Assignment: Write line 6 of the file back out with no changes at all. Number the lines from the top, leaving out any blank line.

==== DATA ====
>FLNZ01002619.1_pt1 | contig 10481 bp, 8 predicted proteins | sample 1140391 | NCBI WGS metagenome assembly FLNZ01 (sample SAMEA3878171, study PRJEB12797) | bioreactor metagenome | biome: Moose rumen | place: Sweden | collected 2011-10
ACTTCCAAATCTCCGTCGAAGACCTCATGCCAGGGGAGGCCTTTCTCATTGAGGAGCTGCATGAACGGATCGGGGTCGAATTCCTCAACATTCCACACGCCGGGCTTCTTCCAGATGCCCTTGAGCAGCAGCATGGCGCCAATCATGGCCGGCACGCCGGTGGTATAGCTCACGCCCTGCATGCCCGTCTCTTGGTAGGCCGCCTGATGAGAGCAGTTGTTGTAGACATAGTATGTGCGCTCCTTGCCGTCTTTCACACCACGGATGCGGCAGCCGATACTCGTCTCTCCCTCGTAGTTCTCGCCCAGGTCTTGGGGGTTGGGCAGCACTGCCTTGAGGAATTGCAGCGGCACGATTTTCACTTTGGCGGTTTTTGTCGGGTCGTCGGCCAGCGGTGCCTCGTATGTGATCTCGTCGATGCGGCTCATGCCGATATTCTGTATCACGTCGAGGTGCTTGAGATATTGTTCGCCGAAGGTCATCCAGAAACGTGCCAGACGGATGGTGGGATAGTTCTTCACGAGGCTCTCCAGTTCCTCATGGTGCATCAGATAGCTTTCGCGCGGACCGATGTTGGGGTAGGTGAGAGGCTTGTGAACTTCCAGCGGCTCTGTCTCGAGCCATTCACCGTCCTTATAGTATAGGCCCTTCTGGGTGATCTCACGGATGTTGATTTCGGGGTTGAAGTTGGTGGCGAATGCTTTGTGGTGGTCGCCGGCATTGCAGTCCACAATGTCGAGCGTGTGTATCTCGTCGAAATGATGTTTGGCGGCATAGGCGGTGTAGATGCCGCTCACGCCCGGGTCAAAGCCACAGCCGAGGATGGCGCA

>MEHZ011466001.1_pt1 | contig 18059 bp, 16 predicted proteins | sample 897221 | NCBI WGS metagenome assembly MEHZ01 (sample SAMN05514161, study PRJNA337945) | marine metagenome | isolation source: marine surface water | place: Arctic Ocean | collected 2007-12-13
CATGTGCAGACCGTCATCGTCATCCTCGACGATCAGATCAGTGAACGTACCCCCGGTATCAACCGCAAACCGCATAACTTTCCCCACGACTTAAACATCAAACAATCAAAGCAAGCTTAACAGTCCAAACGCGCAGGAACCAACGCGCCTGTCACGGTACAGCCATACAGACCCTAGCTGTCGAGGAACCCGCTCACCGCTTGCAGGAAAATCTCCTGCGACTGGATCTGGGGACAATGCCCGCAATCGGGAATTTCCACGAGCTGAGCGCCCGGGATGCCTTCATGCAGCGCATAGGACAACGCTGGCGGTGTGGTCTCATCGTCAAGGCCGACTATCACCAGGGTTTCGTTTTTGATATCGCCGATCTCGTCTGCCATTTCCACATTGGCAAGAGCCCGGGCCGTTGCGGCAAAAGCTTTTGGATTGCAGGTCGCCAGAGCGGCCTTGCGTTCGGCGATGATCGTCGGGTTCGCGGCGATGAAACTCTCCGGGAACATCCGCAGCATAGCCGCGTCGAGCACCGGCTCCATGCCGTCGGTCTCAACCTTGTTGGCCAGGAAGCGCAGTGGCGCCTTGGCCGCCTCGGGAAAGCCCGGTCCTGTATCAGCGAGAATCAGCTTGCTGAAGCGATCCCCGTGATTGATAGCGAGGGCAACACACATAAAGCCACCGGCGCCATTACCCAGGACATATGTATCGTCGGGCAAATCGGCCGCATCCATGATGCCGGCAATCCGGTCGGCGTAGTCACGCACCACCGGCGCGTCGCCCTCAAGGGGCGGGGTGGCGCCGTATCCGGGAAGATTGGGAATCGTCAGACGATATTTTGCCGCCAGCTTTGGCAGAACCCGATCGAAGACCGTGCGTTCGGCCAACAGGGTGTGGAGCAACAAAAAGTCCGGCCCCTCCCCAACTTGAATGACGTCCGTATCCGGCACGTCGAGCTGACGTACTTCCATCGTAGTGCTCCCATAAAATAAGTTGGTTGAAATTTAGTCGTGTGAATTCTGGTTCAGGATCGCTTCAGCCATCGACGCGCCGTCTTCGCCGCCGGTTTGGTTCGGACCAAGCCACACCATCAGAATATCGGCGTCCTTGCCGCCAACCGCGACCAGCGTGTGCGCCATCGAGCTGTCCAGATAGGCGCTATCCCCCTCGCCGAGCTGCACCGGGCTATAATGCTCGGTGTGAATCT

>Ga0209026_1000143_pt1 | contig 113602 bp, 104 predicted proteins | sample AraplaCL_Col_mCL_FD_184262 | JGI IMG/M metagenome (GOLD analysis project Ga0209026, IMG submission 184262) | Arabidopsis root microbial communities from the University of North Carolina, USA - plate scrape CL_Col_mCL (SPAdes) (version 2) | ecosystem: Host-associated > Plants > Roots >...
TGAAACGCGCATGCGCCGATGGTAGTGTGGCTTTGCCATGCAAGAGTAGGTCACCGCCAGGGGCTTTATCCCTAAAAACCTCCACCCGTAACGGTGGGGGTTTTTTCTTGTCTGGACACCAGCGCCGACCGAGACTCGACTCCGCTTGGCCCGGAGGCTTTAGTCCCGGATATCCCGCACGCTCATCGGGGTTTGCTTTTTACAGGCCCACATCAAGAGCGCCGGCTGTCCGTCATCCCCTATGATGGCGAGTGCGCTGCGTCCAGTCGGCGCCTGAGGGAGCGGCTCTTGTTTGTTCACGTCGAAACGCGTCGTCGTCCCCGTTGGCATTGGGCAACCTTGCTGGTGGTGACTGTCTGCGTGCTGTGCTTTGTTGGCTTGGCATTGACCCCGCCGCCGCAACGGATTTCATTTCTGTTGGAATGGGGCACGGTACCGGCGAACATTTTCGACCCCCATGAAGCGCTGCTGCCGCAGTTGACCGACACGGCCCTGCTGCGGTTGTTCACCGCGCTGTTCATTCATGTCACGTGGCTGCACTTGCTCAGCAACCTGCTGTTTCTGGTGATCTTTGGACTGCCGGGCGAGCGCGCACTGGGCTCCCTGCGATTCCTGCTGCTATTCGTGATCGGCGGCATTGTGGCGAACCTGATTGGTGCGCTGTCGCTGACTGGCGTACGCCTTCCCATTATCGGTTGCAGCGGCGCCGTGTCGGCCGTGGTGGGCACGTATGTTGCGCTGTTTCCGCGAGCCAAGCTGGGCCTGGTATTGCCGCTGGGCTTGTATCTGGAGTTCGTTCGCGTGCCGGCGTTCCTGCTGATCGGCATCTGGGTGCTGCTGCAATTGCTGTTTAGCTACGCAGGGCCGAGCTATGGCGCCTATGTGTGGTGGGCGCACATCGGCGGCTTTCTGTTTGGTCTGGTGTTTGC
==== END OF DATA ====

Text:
TGAAACGCGCATGCGCCGATGGTAGTGTGGCTTTGCCATGCAAGAGTAGGTCACCGCCAGGGGCTTTATCCCTAAAAACCTCCACCCGTAACGGTGGGGGTTTTTTCTTGTCTGGACACCAGCGCCGACCGAGACTCGACTCCGCTTGGCCCGGAGGCTTTAGTCCCGGATATCCCGCACGCTCATCGGGGTTTGCTTTTTACAGGCCCACATCAAGAGCGCCGGCTGTCCGTCATCCCCTATGATGGCGAGTGCGCTGCGTCCAGTCGGCGCCTGAGGGAGCGGCTCTTGTTTGTTCACGTCGAAACGCGTCGTCGTCCCCGTTGGCATTGGGCAACCTTGCTGGTGGTGACTGTCTGCGTGCTGTGCTTTGTTGGCTTGGCATTGACCCCGCCGCCGCAACGGATTTCATTTCTGTTGGAATGGGGCACGGTACCGGCGAACATTTTCGACCCCCATGAAGCGCTGCTGCCGCAGTTGACCGACACGGCCCTGCTGCGGTTGTTCACCGCGCTGTTCATTCATGTCACGTGGCTGCACTTGCTCAGCAACCTGCTGTTTCTGGTGATCTTTGGACTGCCGGGCGAGCGCGCACTGGGCTCCCTGCGATTCCTGCTGCTATTCGTGATCGGCGGCATTGTGGCGAACCTGATTGGTGCGCTGTCGCTGACTGGCGTACGCCTTCCCATTATCGGTTGCAGCGGCGCCGTGTCGGCCGTGGTGGGCACGTATGTTGCGCTGTTTCCGCGAGCCAAGCTGGGCCTGGTATTGCCGCTGGGCTTGTATCTGGAGTTCGTTCGCGTGCCGGCGTTCCTGCTGATCGGCATCTGGGTGCTGCTGCAATTGCTGTTTAGCTACGCAGGGCCGAGCTATGGCGCCTATGTGTGGTGGGCGCACATCGGCGGCTTTCTGTTTGGTCTGGTGTTTGC